Should a moment of moral questioning have occurred? The play would have been tidier. But it also would have been more conventional.
One of the things that makes With Malice Towards All such a vibrant and fascinating evening of theater is the writer's uncompromising depiction of politics -- as a profession -- and the people who inhabit it. In a sense, Fitzmorris' unstated answer to my question is, get real, these people are professionals. They've got tens of thousands, maybe hundreds of thousands of dollars at stake on a toss of the dice. More than that, they've got their careers, their very identities, at stake. To expect them to sit around talking about the ethics of what they're doing would be like expecting trainers at the Fair Grounds to sit around talking about whether horse racing was a form of cruelty to animals.
True. And yet, one would be shocked to hear a bunch of horse trainers talking about loosening an opposing jockey's saddle cinch or sneaking Thorazine into his morning coffee, while these political "good" guys take dirty tricks for granted. McCovey wins thanks to "the old nasty flyer trick." His campaign, seemingly going down the tubes, secretly hires a gay rights organization to print and distribute a flyer that accuses McCovey himself of being a pederast. This galvanizes McCovey supporters, and discredits the opposition; at the same time, forcing them to offer some guarded praise of McCovey's character in order to avoid the appearance of collusion in the scurrilous attacks.
Hard ball, to say the least. But there's not a glimmer of moral doubt in the smoke-filled rooms. I suppose it would take a gullible, idealistic volunteer to voice any such doubt -- like the unfortunate servant in King Lear who is killed for resisting the malevolence of his betters.
These were a few of my thoughts as I walked out of the theater. But only a few. For With Malice Towards All is a thought-provoking play -- in the best sense. It stays with you and it bears thought.
However, if thought sounds like more effort than you care to make in the dog-day heat of August, don't let that keep you away. Malice zings along, mixing the political and the personal in a seamless, thoroughly entertaining whole. It's funny. It's believable. It's appalling. It's the Louisiana Hayride, 2001.
The Red Noses Theatre company, under the direction of Buzz Podewell, brings these profane, Machiavellian, but by no means despicable characters to life with intelligence and flair. Clare Moncrief is at the top of her form as the fierce, charismatic Maggie McCovey, who has just captained her brother's campaign through the most treacherous of seas. Tony Molina, stretching a bit from the roles he's usually given, shows new complexities as the many-faceted Ron Morely, state senator and heir to a funeral home dynasty. Danny Bowen gives us a suave, astute Pat Lyles, councilman-at-large and old political pro. Karen Kaia Livers brings an appealing, earthy gusto to Maeve Davis Reynolds, tax assessor and cunning ally to the McCovey clan. Autumn Knight deftly conveys both the bitchy exterior and the wounded spirit of Claudette Suchand, a McCovey organizer.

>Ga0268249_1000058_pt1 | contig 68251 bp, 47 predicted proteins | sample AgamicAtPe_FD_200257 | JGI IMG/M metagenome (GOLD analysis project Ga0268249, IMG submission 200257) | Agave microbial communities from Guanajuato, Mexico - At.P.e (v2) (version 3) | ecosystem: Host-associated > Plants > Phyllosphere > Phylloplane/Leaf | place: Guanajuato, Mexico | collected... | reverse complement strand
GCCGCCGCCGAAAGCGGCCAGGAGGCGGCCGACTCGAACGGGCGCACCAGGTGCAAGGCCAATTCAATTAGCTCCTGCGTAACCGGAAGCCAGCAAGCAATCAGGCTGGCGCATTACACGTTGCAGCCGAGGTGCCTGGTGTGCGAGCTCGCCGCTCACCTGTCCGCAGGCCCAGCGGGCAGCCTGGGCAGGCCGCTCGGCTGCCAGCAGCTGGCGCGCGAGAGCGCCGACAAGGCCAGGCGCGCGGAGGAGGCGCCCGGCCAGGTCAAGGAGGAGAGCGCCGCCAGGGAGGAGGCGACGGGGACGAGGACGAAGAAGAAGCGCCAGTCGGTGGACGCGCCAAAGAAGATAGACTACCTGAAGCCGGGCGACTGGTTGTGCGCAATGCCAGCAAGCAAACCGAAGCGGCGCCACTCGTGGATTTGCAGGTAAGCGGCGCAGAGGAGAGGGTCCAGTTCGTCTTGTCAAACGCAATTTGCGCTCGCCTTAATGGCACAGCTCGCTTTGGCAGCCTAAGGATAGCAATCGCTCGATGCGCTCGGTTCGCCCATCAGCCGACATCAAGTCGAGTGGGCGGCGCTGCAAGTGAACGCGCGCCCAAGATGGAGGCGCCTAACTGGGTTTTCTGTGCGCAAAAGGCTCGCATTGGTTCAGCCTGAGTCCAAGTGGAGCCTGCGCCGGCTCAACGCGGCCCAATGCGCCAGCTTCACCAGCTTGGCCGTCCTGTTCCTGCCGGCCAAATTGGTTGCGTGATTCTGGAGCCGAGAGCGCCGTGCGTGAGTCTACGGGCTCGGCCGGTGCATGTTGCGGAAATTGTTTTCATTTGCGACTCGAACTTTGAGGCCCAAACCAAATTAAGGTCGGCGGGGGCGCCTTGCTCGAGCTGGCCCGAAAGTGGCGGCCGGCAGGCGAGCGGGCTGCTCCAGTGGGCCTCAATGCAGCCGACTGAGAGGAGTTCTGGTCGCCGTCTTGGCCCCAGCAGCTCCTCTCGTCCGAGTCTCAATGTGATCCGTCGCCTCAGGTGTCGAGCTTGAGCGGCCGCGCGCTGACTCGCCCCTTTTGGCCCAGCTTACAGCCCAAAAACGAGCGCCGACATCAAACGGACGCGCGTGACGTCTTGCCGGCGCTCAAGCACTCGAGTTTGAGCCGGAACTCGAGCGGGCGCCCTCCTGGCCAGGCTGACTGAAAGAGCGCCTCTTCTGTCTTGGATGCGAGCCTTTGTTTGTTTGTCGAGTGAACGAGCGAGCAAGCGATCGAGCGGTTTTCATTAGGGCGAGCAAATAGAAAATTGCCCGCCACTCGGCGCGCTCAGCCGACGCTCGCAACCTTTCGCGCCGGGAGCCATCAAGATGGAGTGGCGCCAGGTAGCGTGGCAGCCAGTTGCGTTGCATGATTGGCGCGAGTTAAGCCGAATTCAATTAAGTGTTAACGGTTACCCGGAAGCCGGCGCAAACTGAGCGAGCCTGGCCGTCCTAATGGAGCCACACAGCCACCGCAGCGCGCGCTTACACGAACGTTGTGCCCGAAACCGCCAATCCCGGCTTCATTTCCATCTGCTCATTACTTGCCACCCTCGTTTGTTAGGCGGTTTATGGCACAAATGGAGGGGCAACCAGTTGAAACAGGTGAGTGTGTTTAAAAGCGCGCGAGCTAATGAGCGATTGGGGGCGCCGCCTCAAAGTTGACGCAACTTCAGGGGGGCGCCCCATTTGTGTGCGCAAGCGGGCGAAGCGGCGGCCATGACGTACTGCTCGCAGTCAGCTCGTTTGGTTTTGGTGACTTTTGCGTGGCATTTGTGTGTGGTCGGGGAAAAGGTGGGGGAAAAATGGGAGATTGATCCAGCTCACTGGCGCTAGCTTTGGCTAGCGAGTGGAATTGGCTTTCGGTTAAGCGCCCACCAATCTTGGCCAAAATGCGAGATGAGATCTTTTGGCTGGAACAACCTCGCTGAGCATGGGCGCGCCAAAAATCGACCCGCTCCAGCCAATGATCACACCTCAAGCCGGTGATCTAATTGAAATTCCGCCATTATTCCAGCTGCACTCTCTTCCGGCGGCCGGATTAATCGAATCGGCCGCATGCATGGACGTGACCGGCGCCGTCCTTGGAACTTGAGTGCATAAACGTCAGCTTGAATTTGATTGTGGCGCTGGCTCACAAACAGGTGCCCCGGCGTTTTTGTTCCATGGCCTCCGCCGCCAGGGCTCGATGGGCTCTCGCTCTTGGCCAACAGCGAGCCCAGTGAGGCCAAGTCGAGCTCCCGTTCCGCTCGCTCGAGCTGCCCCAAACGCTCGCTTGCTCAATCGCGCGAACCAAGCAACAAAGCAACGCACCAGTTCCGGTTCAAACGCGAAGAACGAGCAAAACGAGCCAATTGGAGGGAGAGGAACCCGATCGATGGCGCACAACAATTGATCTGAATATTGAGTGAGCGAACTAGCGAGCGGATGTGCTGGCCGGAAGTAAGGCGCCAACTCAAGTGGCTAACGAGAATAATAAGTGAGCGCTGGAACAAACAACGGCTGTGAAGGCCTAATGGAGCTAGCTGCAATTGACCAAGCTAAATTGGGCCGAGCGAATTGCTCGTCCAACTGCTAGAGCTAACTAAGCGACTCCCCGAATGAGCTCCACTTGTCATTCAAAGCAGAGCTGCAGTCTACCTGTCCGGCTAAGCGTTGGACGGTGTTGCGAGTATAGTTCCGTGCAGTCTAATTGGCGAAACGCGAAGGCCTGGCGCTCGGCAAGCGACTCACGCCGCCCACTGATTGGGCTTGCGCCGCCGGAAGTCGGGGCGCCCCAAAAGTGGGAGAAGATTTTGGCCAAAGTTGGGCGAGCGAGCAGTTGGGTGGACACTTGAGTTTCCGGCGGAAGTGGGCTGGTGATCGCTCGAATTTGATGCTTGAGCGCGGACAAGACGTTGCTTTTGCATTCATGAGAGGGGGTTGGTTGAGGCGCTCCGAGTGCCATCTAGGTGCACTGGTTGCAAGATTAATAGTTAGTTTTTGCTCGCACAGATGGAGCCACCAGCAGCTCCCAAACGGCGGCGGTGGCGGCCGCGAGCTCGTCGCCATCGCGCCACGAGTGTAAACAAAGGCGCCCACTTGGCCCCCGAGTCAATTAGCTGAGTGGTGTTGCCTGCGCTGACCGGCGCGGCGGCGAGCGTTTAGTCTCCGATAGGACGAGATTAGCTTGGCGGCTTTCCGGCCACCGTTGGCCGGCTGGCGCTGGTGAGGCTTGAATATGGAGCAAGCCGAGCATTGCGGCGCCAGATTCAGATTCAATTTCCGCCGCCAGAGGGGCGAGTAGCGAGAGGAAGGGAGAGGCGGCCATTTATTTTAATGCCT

Mark McLaughlin's Carol Quinn -- a one-time Ward Heeler reduced to driving the candidate's car -- has a kind of broken, defeated grandeur; we sense what has been lost. Eddie Collins is effective as Herb Ralph, a lawyer pressed into unwilling political service, because of the smoldering resentment of the McCovey headquarters chief. And Gavin Mahlie, as that same troubled headquarters chief, gives us an ambitious man who trusts no one -- a fatal flaw in a world where there is so much duplicity, some highly selective form of trust is crucial to survival.
The staging in the full round is particularly strong, as it makes us all flies on the wall, as it were, in the hidden sanctums of the deal. Joan Elizabeth Long's gray-tone set is serviceable and evokes the aura of temporary offices, Styrofoam coffee cups and Xerox hand-outs.
With Malice Towards All is a limited run. And it's been selling out. Reserve a ticket now.